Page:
Toward the middle of the 2nd millennium, a new gate of unusually large dimensions, built of large ashlars on trimmed basalt foundations, was built in the city's northern wall. It included two pairs of chambers with a broad passage between them, providing convenient access to chariots. Next to the gate in the eastern wall stood the palace of the Canaanite kings of Megiddo. This was a very large and splendid palace, its rooms built around a courtyard. Gold jewelry and ivories found in the palace treasury provide evidence of the wealth of the kings of Megiddo and their political and commercial links with neighboring lands and cultures.

Megiddo is mentioned many times in Egyptian royal inscriptions from the 15th to the 13th centuries BCE. They attest to the city's importance as the center of Egyptian administration in Canaan and as a logistical base on the road north. Inscriptions in the temple of the god Amon at Karnak (in Upper Egypt) describe the first military campaign of Thutmose III in Canaan, at the beginning of the 15th century BCE. According to this description, the Egyptian army crossed the hills of Manasseh and then advanced via Nahal Iron to the Jezreel Valley. The united army of the Canaanite kings, surprised by this military move, was soundly defeated; Megiddo was conquered after a seven-month siege.

His majesty [Thutmose III] speaks to his generals:

That wretched enemy [the Canaanites]... has come and has entered into Megiddo. He is there at this moment. He has gathered to him the princes of every foreign country that had been loyal to Egypt, as well as those as far as Naharin and Mitanni [in today's Syria]...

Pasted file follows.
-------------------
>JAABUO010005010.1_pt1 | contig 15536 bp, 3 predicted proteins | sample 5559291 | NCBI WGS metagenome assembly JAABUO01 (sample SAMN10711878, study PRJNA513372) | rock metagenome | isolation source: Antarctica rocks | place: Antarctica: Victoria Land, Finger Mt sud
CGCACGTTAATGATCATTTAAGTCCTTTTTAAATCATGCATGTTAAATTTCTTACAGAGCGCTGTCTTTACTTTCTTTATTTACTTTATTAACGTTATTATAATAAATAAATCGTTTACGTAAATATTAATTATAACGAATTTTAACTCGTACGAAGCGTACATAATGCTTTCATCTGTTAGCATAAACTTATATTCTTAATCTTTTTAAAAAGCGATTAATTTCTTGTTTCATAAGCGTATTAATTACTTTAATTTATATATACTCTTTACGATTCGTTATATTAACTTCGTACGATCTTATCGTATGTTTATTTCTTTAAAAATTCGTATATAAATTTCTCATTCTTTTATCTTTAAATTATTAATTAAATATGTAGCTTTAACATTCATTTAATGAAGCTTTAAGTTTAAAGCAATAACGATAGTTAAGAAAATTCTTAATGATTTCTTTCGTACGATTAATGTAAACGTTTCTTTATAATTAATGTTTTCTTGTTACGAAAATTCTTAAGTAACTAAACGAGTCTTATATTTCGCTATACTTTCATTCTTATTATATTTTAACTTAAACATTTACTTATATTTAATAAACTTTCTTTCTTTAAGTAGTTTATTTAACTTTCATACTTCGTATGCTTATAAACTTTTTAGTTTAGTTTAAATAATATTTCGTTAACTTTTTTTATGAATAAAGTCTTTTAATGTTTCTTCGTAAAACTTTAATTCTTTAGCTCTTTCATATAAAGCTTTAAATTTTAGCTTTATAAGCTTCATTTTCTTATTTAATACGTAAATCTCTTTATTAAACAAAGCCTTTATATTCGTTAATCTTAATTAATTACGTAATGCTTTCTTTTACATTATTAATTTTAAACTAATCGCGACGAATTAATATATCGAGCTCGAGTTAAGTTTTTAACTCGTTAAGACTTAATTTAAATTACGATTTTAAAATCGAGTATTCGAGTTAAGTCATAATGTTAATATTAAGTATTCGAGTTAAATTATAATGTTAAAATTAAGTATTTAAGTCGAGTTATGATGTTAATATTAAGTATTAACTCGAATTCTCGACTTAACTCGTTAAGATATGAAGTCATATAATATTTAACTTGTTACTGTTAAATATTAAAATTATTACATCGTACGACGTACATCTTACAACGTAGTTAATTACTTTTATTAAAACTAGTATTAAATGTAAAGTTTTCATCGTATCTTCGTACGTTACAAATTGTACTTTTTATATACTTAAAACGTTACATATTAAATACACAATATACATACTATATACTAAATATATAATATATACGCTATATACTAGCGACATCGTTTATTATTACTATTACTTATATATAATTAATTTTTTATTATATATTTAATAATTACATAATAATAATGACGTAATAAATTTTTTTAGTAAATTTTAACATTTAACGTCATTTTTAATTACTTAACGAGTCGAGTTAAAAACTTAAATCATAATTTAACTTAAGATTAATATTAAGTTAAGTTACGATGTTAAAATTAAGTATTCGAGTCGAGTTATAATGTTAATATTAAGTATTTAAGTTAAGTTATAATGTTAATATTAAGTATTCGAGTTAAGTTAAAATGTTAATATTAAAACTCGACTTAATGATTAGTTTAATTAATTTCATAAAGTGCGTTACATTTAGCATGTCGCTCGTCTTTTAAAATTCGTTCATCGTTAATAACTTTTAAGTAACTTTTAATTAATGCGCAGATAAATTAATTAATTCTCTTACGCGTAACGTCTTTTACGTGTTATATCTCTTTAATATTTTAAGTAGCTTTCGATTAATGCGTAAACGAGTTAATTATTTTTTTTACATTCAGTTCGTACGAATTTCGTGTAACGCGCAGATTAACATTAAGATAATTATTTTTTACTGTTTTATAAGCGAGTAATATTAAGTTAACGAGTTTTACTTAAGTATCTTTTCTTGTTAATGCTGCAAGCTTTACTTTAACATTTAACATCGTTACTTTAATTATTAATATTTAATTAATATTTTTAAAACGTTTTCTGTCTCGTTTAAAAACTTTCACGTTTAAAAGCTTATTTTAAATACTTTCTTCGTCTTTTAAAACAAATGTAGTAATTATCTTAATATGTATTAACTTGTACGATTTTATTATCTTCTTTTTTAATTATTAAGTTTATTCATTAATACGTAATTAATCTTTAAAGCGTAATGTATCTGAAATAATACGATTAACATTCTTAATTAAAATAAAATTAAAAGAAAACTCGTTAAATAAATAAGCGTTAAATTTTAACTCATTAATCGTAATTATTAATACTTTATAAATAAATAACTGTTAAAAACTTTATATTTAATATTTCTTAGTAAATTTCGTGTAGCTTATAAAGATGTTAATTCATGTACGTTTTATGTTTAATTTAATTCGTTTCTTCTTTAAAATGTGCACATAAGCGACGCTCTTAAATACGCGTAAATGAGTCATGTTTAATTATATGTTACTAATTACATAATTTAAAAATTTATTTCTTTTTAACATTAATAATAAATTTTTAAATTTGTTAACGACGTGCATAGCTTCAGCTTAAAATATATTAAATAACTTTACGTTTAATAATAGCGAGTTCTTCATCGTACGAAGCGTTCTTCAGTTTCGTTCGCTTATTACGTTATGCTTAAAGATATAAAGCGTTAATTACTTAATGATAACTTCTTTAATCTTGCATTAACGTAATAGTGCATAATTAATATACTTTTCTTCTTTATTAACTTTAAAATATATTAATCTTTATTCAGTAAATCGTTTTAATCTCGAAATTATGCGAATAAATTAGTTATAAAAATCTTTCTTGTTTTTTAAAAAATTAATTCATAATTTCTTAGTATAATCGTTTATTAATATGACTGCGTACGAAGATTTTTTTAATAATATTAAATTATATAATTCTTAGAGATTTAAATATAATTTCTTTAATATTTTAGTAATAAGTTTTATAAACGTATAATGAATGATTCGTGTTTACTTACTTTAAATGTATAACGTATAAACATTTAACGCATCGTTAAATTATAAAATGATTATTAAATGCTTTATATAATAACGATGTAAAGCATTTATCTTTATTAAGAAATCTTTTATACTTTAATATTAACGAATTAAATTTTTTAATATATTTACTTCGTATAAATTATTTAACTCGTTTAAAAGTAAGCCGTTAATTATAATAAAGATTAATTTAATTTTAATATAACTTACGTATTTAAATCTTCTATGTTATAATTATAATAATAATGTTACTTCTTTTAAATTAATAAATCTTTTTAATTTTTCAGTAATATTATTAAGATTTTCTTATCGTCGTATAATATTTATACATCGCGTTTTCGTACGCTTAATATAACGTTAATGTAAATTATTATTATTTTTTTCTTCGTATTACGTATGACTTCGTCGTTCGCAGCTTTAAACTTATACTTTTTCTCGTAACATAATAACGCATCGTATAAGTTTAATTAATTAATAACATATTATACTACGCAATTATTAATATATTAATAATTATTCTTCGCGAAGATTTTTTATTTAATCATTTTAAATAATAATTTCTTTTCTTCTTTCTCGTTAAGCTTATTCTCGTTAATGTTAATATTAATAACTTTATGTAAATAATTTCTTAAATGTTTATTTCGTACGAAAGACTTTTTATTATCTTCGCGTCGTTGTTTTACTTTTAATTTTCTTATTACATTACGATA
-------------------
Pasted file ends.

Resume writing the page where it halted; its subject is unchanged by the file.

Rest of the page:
Then his majesty issued forth at the head of his army... He had not met a single enemy. Their southern wing was in Ta'anach, while their northern wing was on the south side of the Qina Valley... Thereupon his majesty [Thutmose] prevailed over them [the Canaanites] at the head of his army. Then they saw his majesty prevailing over them, and they fled headlong to Megiddo with faces of fear. They abandoned their horses and their chariots of gold and silver...

Six letters found in the archives of the Egyptian kings at el-Amarna, dating to the 14th century BCE, were sent by the king of Megiddo to his overlords, the kings of Egypt. In these letters, Biridiya, king of Megiddo, describes the growing threat to his city at the hands of Labayu (king of Shechem) and pleads for help:

To the king, my lord, and my Sun-god, say: Thus Biridiya, the faithful servant of the king. At the two feet of the king, my lord, and my Sun-god, seven and seven times I fall. Let the king know that ever since the archers returned [to Egypt], Labayu has carried on hostilities against me, and we are not able to pluck the wool, and we are not able to go outside the gate in the presence of Labayu, since he learned that thou hast not given archers; and now his face is set to take Megiddo, but let the king protect the city, lest Labayu seize it. Verily, there is no other purpose in Labayu. He seeks to destroy Megiddo.

With the decline of Egyptian control in the 12th and 11th centuries BCE, struggles for power took place among the Canaanites, Philistines and Israelites which left their mark upon the remains at Megiddo. The city was finally conquered by King David, who established it as an important regional center of his kingdom.

The monarchic "Chariot City"

Megiddo reached its peak under King Solomon in the 10th century BCE. He rebuilt it as a royal city, administering the northern part of the kingdom. The building of Jerusalem, the capital, and of Hatzor, Megiddo and Gezer, as part of centralized urban planning, is recounted in the Bible:

And this is the reason of the levy which king Solomon raised; for to build the house of the Lord, and his own house, and Millo, and the wall of Jerusalem, and Hatzor, and Megiddo, and Gezer. (I Kings 9:15)

Architectural features characteristic of the royal centers of the monarchic period have been found in all three cities. In the Megiddo excavations, such elements were encountered in the palaces, buildings, fortifications, administrative buildings, storehouses, stables and the water system.